Trail Terms: Some Well Known and Some of Our Own

The terrain in Maine warrants attention and a certain level of concentration between stepping over roots as thick as tree trunks, climbing over boulders, and hopping from rock to rock to giant root to avoid going knee deep into the mud.

But more often than not, your mind finds itself with a lot of time on its hands when you spend 7-9 hours a day walking. People talk about connecting with the wilderness and searching your inner self. Really, you mostly find yourself suddenly remembering things like that one time in 4th grade when you accidentally lost the class pet rabbit and it ending up biting Michael Thompson on the ankle…

At any rate, you gotta keep busy either with your own thoughts, music, or thinking about the trail.

For example, here’s a little ditty I came up with on a particularly soggy day.

Oh, the bogs here are never ending
and hikers feel swampfoot descending.
It’s hard to catch your stride
with mosquitoes in your eyes
2 days of sun, 4 more of rain
but that’s how you know that you’re in Maine!

Because sometimes your great mountain vista ends up looking like this.

Because sometimes your great mountain vista ends up looking like this.

Admittedly, it’s rather convenient (or is it fate?) that ‘Maine’ rhymes with ‘rain’. The possibilities are really endless.

Swampfoot: (noun) a condition hikers develop after long periods of hiking in wet socks and boots. Seriously, Google image search that shit.

Zach and I have been pretty adamant about staying dry because swampfoot is the WORST. So many people just tromp right through the bogs and rivers without bothering to protect their feet and the results are simply disastrous. I think I will continue to take the extra effort to rock hop or take my boots off while fording rivers to save myself from a world of warped appendages. Ugh.

A Zero: (noun) a day when a hiker puts in 0 miles. A day of rest and recuperation, and often gear repair.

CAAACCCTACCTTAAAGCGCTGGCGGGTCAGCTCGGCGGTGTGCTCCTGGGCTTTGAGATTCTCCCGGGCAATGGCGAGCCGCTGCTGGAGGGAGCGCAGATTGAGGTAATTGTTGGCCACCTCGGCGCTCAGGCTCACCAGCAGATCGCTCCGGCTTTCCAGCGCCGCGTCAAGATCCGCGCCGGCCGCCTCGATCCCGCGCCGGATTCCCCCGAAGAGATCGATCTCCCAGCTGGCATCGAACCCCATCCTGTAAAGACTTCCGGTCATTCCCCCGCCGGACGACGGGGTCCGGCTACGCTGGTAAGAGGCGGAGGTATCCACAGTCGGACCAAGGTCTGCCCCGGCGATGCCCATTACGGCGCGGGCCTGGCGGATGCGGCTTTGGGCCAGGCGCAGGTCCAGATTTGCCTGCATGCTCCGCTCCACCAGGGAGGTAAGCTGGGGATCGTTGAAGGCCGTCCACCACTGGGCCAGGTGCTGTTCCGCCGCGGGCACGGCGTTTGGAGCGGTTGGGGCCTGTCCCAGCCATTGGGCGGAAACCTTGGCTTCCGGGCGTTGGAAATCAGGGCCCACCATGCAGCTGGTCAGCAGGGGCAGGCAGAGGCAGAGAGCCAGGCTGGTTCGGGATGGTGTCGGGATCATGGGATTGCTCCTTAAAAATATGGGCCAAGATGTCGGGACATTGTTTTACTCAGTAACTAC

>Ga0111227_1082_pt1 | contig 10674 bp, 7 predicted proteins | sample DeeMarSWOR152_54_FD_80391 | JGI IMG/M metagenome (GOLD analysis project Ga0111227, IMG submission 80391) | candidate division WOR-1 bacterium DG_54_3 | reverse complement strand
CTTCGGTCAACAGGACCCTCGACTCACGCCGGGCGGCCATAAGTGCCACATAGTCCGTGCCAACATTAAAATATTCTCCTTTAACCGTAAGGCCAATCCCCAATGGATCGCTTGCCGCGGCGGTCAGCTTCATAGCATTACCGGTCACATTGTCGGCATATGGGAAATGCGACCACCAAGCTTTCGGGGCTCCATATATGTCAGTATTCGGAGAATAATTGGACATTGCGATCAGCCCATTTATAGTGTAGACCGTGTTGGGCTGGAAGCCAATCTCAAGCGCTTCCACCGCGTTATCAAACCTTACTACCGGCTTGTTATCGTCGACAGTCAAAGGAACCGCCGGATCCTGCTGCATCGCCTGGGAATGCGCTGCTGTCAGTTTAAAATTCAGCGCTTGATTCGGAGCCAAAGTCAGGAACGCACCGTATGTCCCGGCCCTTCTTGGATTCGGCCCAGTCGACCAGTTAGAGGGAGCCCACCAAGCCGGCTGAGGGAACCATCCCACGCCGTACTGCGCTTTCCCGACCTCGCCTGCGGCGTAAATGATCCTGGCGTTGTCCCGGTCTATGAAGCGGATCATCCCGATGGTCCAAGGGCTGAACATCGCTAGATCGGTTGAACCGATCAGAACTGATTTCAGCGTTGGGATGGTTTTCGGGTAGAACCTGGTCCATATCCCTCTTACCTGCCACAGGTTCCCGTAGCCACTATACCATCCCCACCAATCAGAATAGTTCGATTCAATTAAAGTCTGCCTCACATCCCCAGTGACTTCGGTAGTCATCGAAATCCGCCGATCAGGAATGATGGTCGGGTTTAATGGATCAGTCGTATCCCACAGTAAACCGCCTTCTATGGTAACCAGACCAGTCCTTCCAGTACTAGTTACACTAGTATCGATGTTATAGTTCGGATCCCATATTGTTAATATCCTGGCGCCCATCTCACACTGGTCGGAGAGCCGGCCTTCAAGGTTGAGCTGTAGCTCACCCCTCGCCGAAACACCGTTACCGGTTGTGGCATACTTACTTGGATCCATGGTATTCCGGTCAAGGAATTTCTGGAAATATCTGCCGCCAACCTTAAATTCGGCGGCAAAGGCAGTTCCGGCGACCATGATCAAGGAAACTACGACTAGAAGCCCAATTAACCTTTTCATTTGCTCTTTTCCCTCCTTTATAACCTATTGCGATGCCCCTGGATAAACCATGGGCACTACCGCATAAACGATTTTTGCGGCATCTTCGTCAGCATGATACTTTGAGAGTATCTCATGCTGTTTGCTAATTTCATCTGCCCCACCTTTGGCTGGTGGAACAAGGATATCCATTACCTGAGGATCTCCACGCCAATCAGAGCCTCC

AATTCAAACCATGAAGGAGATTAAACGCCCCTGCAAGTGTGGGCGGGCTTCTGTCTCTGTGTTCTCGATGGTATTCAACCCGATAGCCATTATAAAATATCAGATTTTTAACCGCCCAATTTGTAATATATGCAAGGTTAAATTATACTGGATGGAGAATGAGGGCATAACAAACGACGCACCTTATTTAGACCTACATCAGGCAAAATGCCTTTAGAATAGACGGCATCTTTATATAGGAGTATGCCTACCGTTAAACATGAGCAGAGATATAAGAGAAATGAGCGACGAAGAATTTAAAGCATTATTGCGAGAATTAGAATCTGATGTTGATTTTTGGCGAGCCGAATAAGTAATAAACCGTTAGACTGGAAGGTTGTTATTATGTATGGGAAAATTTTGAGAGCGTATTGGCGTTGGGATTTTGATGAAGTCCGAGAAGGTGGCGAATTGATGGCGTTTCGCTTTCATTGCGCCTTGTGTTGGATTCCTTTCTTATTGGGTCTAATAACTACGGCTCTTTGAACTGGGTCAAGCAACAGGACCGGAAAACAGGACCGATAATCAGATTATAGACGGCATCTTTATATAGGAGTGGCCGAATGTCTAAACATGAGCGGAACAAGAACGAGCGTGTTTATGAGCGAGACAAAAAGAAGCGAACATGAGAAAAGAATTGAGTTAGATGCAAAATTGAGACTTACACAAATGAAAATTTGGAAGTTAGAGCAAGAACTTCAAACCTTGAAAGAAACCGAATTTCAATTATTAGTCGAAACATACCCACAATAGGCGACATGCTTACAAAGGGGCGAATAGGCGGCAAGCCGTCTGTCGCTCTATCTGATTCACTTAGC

Imagine the one day off you have from work when you catch up on all the stuff you were too tired to do during the week. Today (June 28th) is actually our first one in a month so far. We have a to-do list for the day, but it’s still nice to not be walking uphill. My knees are thinking about forgiving me after all.

Because sometimes you just want to live in your sleeping bag.

Because sometimes you just want to live in your sleeping bag.

One Point Niner: (noun) an infinitely long and grueling part of the day when you’re just starting to get tired and you see that you have under 2 miles until you can camp. And then everything goes straight to hell.

You’re tired. You’ve put in a lot of miles today. You just want to cruise on to the shelter. But right at that moment, the AT decides to throw every piece of bullshit you’ve encountered so far back in your face. Unavoidable bogs, fallen trees (AKA blow downs), steep rises in elevation that weren’t on the map (there’s nothing worse than the sense of betrayal you feel when the map lies to you), swarms of blood suckers, it starts raining, etc.

This is one we came up with. It doesn’t happen often, but just enough to have earned its own term. If we get to the end of the day and the last section has just totally sucked, it’s a one point niner if I ever hiked one.

—–

Sometimes it’s hard. But mostly it’s just part of the adventure. If I actually have learned anything vaguely philosophical so far, it’s that you have to let that bad shit go almost as soon as it happens. You can’t do anything about it so you can’t let it ruin your day, and you especially can’t let it ruin your hike. So many other south bounders have quit because they let it get to them.

That’s not to say it doesn’t get to me sometimes too.
But I say, get mad!
Pitch a fit! Cry and scream irrationally at your partner!
Then apologize.
And let it go.

Happy trails,

Artemis

I'll lean on you, you just lean right back on me. That way we'll keep our heads out the mud.

I’ll lean on you, you just lean right back on me. This way we’ll keep our heads out the mud.

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